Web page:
Monday, April 2, 2007

A Good Attitude Goes A Long Way

Athletics has taught me a lot of life lessons. Some of my greatest personal growth has come through physical challenges- having a goal, working for the goal and completing it. Endurance athletics at a recreational level requires commitment, discipline, sacrifice, blood, sweat and tears. At a professional/competitive level it is all consuming. Pro Ironman triathletes work 40+ hr weeks- but they are not sitting in an office, they are pushing themselves physically and mentally. Swimming, biking and running countless miles. Most people don't make time to exercise even an hour a day. Imagine exercising upwards of 8hrs a day! No matter how you are feeling. All of that training cumulates to races. Races that you are expected to win- by coaches, sponsers, fans and yourself. A bad day means letting a lot of people down, and the bad day is public, reported on, analyzed and talked about. There is nowhere to hide. For most pro triathletes if they are having a bad day that will not produce a good result, they will drop out of the race and spare themselves the physical damage of completing the distance.
Lisa Bentley is one of the hardest working pro triathletes out there. She is not exceptionally fast in the water or on the bike (as compared to other female pros) but she can run down a pretty large time deficit and has relied on her run to make up for her time losses on the bike. She is also tough as nails. This was most evident in Kona last year when she made it through a 3.8km swim, a 180km bike and a quarter of the way through a marathon with a burst appendix! Lisa is also one of the most down to earth, positive and happy people out there. She always puts a positive spin on her situations and is always speaking to how grateful she is to be able to do what she does no matter what the result.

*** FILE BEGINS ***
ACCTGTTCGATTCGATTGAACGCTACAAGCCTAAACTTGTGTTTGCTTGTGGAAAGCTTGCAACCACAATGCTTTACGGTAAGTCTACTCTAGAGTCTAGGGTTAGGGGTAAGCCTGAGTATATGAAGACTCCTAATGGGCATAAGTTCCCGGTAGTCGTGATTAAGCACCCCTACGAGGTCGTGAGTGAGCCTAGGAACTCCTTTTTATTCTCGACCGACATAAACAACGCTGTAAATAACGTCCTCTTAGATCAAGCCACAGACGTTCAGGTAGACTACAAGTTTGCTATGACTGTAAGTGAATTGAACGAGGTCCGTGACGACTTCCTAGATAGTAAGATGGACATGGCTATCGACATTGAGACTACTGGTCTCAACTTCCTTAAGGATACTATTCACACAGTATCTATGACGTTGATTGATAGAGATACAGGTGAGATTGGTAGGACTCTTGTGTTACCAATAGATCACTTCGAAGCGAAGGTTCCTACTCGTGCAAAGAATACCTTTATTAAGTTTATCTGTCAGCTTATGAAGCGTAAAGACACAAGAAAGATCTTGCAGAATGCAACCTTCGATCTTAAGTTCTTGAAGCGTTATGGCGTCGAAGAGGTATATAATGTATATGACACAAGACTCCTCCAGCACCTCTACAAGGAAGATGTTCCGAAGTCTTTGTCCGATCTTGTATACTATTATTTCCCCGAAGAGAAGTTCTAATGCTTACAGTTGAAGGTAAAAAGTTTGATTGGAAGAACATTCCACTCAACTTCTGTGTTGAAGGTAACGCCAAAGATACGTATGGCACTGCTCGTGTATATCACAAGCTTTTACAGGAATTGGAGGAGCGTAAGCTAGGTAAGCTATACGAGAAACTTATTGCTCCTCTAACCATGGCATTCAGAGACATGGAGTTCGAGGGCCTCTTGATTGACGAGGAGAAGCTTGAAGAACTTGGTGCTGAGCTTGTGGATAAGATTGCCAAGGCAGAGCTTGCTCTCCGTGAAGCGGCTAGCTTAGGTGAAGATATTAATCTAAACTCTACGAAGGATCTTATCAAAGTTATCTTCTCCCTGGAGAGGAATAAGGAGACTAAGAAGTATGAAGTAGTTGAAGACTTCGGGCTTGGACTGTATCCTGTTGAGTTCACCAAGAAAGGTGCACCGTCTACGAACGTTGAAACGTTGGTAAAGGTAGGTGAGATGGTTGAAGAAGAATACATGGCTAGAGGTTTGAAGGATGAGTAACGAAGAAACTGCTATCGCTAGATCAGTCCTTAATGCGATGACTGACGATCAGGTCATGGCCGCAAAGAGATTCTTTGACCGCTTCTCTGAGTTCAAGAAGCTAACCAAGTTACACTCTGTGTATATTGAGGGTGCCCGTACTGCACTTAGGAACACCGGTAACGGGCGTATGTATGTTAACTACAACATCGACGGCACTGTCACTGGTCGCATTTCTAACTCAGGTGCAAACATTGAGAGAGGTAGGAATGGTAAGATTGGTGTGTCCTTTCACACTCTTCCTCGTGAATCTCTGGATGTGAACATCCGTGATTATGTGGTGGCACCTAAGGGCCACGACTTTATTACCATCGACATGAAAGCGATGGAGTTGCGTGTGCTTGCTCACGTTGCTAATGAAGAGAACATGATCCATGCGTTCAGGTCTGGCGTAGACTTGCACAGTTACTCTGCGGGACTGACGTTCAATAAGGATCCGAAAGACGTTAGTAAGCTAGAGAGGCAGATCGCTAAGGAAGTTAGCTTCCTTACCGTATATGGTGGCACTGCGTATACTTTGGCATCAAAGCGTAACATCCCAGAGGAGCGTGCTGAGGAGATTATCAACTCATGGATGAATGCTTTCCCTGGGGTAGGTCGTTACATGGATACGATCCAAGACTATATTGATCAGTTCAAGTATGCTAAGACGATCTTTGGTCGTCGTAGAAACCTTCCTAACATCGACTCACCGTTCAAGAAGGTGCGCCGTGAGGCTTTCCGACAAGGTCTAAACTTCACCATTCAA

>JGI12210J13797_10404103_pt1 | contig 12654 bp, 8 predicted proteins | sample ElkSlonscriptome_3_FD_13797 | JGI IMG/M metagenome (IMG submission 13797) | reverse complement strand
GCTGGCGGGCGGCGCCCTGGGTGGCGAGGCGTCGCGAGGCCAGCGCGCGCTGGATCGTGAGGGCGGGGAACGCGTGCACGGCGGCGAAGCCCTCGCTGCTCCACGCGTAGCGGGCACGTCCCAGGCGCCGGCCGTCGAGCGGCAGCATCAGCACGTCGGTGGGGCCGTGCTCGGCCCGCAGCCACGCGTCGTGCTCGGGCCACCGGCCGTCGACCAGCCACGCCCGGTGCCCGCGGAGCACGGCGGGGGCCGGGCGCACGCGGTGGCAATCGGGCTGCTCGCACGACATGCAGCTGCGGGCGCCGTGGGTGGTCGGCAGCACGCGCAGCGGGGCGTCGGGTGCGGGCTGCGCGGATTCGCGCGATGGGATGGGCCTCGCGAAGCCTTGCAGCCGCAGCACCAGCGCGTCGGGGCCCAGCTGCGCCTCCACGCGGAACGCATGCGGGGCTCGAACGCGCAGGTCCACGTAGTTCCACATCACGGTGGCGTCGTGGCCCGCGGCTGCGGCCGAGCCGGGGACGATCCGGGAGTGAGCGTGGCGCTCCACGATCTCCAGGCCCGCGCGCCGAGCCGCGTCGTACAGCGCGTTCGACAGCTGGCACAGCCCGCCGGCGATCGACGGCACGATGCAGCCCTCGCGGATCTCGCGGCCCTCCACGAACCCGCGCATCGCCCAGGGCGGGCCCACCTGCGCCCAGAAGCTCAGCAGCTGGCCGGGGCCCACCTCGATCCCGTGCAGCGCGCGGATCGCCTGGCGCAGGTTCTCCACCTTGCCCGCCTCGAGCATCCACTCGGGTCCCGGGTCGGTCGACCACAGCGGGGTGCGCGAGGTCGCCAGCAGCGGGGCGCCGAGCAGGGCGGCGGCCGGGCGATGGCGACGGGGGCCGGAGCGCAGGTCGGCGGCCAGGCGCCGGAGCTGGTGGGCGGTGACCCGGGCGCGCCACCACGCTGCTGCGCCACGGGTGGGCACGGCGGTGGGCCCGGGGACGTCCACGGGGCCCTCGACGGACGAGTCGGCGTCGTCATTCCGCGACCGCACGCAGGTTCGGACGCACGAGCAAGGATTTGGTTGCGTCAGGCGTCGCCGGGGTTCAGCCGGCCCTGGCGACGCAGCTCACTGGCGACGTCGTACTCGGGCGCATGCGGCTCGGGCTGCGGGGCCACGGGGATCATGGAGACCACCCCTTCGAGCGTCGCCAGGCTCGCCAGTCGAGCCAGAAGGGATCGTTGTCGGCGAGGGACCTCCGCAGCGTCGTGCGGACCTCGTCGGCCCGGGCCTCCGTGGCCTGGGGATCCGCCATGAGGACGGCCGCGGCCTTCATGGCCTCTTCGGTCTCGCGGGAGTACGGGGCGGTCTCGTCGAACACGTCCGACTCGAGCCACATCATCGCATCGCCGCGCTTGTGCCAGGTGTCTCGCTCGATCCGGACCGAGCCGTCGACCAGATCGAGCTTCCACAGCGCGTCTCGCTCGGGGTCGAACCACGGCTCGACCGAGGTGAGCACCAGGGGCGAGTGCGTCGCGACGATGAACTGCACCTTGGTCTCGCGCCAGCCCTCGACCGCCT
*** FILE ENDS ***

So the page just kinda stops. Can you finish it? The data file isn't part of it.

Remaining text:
Last weekend Lisa raced Ironman Australia, a race that she has won for the past 5 years. There was a lot of pressure for her to win a 6th- and she was even given the number one for her race number- a first for a female.
Lisa did not win a 6th. She did not even crack the top 10. She had an injury that forced her to walk the last 14kms. Most pros would have dropped out, and most anyone would have been upset. Lisa's response was gratitude- as you can see in her race report below.
I believe that I can take a page from her book and adopt this kind of attitude in my own life- in my training and racing, and in my life.

IM Oz 2007